Mac OS X RAID Notes

August 16th, 2006

Trying to get a Macintosh to boot off a RAID Array

I'm trying to use Apple's built-in raid and it is surprisingly difficult! Sure, I am trying to do this on the boot disk, but that shouldn't be a big deal, it can be done in linux.

First I tried creating a striped raid to boot off of. No go. At first, it woulnd't let me. Then somehow I tricked it into letting me, and then when I rebooted the dreaded you must reboot your computer screen showed up. Back to the drawing board.

Now I am trying to create two partitions on each disk, where I will create one mirrored partition as the boot disk, and the striped partition as the local storage unit. Right now I'm waiting for the raid to rebuild. I can't cancel it though, if I could I would so I could just start over. Ugh.

This guy is having the same problem as I:

"Waiting for new RAID to come online"

It pisses me off when software like this is released! With some better documentation, things would be fine. Looks like I found the documentation. They say: "In server versions verions 10.1 to 10.1.4 and client verions 10.1 to 10.2.8, RAID volumes can be used as data volumes only - not as the startup disk on which system software is installed. You can RAID a startup volume in 10.3 or later."

and "Disk Utility used with Mac OS X offers RAID levels 0 and 1. A RAID set of two or more hard disks may be level 0 or 1, but not both, when set up with Disk Utility. Third-party products may offer different levels of RAID."

While I'm not sure about the first one, it definitely wasn't booting off a striped raid. The second one I can confirm right away. So I'm booting off a regular drive partition, 10GB, with a 277GB striped array, and 10GB of free, unused space. I journaled the boot drive for reliability, and did not journal the raid for added performance.

Alas, when I rebooted, the computer again asked me to restart, saying it had failed miserably. Here Apple says you can create RAID arrays from startup volumes as long as you boot from another disk:

Apple has misrepresented the functionality of their software, bigtime.

New strategy

I have deleted my RAID array, and am simply installing the OS to the 10GB partition. Once it has installed and I can confirm it will boot, I will upgrade the OS. After that, I will again reboot of the install DVD and run Disk Utility to create the RAID AGAIN! If this doesn't work I'm going to cry.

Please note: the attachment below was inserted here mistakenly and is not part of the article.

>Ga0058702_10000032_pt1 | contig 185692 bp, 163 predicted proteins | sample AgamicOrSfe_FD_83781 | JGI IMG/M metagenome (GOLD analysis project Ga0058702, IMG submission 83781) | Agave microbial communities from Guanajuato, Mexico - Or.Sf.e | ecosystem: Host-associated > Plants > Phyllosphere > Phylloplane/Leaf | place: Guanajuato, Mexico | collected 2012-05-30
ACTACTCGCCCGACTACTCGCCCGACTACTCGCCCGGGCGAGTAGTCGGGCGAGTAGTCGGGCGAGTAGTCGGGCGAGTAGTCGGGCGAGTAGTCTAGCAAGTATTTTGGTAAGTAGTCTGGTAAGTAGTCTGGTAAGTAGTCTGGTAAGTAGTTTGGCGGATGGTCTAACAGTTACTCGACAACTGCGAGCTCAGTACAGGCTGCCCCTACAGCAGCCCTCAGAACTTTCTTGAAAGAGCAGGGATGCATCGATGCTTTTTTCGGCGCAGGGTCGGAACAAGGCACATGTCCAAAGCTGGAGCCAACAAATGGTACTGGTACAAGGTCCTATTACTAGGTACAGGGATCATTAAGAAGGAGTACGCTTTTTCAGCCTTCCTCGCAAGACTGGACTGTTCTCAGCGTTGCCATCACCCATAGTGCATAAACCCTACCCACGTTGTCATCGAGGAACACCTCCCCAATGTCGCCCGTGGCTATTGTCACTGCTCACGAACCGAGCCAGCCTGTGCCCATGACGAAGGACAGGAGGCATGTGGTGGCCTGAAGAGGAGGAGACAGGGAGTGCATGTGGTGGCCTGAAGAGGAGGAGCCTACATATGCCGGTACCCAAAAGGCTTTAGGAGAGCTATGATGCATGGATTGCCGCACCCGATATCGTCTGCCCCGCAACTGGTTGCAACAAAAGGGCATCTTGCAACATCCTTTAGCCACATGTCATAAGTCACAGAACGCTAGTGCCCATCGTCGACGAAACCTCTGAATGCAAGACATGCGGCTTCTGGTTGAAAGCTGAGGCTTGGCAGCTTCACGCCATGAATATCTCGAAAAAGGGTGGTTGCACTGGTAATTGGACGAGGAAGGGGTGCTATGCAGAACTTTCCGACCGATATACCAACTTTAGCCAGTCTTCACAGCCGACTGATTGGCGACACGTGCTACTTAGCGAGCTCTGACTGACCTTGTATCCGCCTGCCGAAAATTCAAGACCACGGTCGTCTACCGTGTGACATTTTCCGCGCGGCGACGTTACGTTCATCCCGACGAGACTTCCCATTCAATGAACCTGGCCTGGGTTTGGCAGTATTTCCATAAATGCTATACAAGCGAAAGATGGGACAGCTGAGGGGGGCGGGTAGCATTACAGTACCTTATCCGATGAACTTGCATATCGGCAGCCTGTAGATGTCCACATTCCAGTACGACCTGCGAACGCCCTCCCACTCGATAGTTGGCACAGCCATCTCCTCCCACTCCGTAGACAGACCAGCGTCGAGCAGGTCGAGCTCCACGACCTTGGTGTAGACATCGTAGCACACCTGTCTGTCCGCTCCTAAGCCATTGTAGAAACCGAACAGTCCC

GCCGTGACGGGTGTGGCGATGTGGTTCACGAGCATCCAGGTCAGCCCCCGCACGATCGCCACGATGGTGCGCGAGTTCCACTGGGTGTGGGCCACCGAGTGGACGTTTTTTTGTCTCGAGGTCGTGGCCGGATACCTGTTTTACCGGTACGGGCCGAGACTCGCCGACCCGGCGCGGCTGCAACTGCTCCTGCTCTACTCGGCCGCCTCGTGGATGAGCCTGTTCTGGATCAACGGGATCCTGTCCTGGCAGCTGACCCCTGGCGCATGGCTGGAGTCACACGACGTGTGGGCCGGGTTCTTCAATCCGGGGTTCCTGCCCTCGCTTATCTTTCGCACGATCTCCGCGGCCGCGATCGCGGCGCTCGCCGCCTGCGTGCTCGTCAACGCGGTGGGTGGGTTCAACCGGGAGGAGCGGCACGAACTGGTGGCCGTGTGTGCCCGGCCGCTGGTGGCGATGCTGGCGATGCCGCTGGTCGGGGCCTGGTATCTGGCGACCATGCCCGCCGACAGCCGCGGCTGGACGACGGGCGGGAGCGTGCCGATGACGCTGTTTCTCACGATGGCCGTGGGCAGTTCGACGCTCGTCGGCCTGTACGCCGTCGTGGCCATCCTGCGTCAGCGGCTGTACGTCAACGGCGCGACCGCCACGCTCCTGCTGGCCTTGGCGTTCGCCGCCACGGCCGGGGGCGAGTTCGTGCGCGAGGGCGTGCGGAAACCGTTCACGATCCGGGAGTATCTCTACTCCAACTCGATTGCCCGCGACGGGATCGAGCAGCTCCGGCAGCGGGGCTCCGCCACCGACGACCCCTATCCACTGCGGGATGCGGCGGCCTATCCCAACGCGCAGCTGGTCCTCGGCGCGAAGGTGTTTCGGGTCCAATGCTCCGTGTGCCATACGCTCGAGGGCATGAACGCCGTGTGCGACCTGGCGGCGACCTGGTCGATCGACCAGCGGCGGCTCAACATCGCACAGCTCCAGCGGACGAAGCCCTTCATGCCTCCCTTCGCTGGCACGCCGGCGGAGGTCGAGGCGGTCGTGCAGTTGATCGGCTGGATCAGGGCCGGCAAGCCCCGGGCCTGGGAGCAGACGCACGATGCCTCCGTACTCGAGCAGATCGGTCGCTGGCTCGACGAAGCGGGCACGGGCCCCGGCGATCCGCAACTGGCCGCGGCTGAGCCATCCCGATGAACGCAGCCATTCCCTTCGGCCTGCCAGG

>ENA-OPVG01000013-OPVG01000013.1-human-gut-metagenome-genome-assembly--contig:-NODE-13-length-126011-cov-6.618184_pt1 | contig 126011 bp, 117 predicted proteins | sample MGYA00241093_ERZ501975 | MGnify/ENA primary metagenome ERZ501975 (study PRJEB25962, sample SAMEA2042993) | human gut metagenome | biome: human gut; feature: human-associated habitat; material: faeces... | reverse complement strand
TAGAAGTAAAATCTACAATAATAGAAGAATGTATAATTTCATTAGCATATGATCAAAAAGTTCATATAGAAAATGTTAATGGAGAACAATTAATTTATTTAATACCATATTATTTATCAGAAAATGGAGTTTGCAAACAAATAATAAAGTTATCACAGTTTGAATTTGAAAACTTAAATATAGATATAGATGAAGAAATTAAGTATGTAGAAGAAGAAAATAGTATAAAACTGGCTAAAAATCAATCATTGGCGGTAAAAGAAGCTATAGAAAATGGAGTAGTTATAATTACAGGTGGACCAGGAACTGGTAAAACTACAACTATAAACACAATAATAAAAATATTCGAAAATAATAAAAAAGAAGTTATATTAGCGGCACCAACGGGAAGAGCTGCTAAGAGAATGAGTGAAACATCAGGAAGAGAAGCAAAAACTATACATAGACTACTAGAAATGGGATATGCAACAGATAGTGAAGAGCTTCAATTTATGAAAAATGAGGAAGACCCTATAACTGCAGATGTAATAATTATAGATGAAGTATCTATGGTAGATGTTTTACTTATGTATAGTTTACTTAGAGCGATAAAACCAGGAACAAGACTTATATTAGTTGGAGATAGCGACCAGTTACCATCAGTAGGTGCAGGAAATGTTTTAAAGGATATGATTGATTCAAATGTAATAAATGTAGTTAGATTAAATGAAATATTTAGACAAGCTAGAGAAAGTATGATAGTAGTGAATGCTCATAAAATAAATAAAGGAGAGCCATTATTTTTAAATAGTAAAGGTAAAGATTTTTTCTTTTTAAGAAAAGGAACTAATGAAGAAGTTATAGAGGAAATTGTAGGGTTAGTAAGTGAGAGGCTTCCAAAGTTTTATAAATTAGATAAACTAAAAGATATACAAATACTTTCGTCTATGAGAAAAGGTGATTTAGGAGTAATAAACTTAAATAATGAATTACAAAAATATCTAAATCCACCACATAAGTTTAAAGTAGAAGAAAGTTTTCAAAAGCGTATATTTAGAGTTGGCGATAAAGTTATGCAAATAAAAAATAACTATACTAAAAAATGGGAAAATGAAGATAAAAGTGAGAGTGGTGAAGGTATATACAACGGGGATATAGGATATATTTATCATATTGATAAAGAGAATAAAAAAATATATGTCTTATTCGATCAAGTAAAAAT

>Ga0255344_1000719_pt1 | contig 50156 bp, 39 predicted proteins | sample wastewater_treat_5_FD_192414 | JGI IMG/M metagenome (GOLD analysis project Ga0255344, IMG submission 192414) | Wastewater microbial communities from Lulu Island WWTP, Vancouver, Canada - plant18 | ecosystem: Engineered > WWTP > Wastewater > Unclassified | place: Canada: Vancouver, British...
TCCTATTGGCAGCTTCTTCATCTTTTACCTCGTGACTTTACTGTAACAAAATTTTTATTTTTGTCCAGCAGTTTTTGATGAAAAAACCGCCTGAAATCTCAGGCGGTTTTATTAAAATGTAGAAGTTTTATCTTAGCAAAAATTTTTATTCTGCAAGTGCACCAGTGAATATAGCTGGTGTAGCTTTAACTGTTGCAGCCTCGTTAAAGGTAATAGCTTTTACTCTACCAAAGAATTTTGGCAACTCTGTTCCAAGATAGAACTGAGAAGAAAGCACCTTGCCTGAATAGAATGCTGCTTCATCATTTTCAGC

• That didn't work.

Another new strategy

Remembering that I recently sped up my linux raid by removing jumpers to enable 3.0GB/s sata II speeds, I added a jumper to the samsung drive I just bought.

That still didn't work, so now I'm trying again with no raid present, installing the OS on the old drive. Maybe then I restart successfully? Next I will have to remove the new disk and try simply with the old. One other idea, I sincerely hope this doesn't have anything to do with the old mac_fdisk partitions I made with Gentoo's PPC installer. I can check that too. I've got time.


HAHA. Tried to unplug the other disk, still kernel panic. Now I've removed the random nic card I plugged in there earlier this week. Maybe that will do it? Holy cow it was indeed the networking card. I take back all the nasty things I said about Apple. No wonder, it was throwing a kernel panic at the registration screen, where Apple tries to "phone home" and tell them your secrets.

Sweet! I just rebooted with my fresh new striped array. Awesome!

To boot into a striped array, you have to use partitions in your array, rather than actual disks. Apple must put some information on the smaller hidden parts of the physical device that tell the boot process about the paritions, and thus the raid. Cool! If you create a raid with just physical device disks, you will not be able to install the os.

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